But when you work in-house, the expectations for your domain knowledge are much higher. I work for an internet company, and it is natural for people to expect me to know a great deal about technology. But I don’t. I know a great deal about people and how they behave and how they express themselves. And I know how to learn more about that. And I know how to get people to share their thoughts with me in a way that answers questions that are very difficult to answer.
But it erodes my credibility when I don’t know the latest TechCrunch opinion. So, of course, I try to read more blogs and articles. I try to use the latest apps and services. I have a twitter account: hillarydesres.
But in reality, I’m never going to spend all of my free time keeping up on the latest technology. But I’ve realized that through consistent collaboration with teammates, I learn far more than I would on my own. When I need to know the latest technology– or the latest anthropological theories– I know who to ask. I think of it as outsourcing my knowledge. I have all the knowledge I need– I just keep it stored in other people’s brains.
After working for several years at a design and innovation firm, I’d grown to rely on Designers for creative problem solving… sort of thinking of myself as the person who leads the framing of the interesting, relevant questions and Designers as the ones who lead the elegant solution-finding. But in my new position I’ve been without Designers on my team. But because I position myself as a Design Researcher, I wanted to deliver insights that had solutions, at least the beginning of solutions, attached to them.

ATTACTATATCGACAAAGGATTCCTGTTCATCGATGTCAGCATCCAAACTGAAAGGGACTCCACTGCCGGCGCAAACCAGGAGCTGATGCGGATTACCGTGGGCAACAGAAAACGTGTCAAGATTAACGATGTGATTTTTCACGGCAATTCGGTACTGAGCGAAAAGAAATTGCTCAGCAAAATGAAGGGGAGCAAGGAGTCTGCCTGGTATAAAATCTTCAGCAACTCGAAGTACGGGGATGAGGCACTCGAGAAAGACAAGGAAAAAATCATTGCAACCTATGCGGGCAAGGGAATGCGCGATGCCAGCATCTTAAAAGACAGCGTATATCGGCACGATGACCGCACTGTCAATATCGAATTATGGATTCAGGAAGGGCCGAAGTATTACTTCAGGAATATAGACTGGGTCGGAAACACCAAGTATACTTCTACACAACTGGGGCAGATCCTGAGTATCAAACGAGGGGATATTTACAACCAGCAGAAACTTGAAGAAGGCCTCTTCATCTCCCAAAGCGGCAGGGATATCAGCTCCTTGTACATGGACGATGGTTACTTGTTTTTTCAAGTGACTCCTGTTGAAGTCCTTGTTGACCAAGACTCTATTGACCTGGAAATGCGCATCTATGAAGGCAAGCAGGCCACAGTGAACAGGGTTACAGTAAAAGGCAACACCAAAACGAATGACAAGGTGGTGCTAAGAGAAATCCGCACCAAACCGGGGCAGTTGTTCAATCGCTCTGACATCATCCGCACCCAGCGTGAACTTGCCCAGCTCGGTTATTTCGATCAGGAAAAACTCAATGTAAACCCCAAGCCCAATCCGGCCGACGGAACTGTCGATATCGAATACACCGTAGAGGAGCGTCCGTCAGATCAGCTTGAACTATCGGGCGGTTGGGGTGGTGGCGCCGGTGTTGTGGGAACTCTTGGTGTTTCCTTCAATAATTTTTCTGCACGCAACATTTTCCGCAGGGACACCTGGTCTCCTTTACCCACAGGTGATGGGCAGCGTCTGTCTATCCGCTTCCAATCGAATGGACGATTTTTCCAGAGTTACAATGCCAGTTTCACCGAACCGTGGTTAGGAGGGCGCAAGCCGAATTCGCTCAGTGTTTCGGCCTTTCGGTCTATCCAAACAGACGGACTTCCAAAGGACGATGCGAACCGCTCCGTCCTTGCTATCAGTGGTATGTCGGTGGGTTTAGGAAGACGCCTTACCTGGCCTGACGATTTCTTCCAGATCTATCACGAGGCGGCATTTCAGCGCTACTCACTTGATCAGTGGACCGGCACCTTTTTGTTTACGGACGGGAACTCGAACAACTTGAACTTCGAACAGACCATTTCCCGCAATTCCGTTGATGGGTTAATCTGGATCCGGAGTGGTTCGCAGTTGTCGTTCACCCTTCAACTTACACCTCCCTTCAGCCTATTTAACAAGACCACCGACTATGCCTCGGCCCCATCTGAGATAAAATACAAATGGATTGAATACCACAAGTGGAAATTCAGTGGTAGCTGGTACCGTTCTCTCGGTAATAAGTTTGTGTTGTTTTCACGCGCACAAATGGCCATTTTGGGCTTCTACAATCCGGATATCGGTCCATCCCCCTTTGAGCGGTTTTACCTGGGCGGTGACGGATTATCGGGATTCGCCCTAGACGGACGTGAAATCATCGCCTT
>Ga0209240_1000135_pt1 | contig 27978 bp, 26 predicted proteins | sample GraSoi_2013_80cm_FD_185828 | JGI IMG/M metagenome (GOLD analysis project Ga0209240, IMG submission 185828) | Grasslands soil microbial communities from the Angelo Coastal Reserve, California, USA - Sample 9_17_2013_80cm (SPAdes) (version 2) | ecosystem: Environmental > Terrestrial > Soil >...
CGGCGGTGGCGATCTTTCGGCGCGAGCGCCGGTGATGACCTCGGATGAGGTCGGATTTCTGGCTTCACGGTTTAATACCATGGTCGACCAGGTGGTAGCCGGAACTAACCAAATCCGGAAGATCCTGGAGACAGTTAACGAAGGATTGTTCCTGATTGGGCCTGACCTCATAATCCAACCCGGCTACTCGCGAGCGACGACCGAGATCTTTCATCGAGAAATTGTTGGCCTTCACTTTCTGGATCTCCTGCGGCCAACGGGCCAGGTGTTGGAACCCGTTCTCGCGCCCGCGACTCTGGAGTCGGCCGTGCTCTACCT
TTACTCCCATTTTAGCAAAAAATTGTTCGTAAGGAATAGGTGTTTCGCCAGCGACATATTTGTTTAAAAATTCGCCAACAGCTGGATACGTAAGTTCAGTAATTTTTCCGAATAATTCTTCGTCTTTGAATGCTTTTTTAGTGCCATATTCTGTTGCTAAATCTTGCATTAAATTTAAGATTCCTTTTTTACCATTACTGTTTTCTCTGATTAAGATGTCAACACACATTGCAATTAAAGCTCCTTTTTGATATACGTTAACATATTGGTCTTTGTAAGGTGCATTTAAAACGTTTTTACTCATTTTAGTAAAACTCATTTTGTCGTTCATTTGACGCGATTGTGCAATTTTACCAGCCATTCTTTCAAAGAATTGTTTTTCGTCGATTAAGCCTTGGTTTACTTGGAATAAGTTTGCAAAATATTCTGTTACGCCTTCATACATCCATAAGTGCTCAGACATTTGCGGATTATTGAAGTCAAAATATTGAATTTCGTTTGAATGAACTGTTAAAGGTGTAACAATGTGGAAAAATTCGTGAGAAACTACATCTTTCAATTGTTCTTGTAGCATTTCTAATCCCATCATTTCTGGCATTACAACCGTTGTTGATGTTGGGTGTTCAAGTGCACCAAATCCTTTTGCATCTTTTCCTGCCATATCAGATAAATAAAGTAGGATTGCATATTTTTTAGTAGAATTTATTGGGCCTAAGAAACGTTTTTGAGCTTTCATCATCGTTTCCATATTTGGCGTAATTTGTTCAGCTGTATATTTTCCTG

That’s when I realized that this was a chance to rely on the kindness of teammates. And they’d probably enjoy it along the way. I turned each of my findings presentations into brainstorming sessions– presenting compelling user stories alongside opportunity areas. I asked questions like “Imagine that 10 years from now we are wildly successful as _______. What would that experience be like?” And asked engineers, product and marketing managers to grab a sharpie and some half-sheets of paper and tell me what I didn’t already know.
It has been a great way to understand what my brilliant teammates know about the opportunity areas– and they have diverse perspectives. It’s also been a great way to learn what is most surprising and inspiring to the teams. Some insights they nod their heads, sometimes they even say, “we’re already working on that.” But other insights spark great conversations, light bulbs pop up around the room. Those are the topics I dig deeper into.